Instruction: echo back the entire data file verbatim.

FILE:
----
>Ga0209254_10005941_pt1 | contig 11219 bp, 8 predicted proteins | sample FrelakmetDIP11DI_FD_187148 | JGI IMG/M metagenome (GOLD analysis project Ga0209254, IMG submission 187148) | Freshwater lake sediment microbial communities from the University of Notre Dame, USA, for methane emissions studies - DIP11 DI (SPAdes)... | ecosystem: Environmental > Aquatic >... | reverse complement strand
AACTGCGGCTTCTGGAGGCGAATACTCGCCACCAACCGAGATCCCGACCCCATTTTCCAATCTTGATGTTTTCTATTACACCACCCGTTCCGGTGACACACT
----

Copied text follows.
>Ga0209254_10005941_pt1 | contig 11219 bp, 8 predicted proteins | sample FrelakmetDIP11DI_FD_187148 | JGI IMG/M metagenome (GOLD analysis project Ga0209254, IMG submission 187148) | Freshwater lake sediment microbial communities from the University of Notre Dame, USA, for methane emissions studies - DIP11 DI (SPAdes)... | ecosystem: Environmental > Aquatic >... | reverse complement strand
AACTGCGGCTTCTGGAGGCGAATACTCGCCACCAACCGAGATCCCGACCCCATTTTCCAATCTTGATGTTTTCTATTACACCACCCGTTCCGGTGACACACT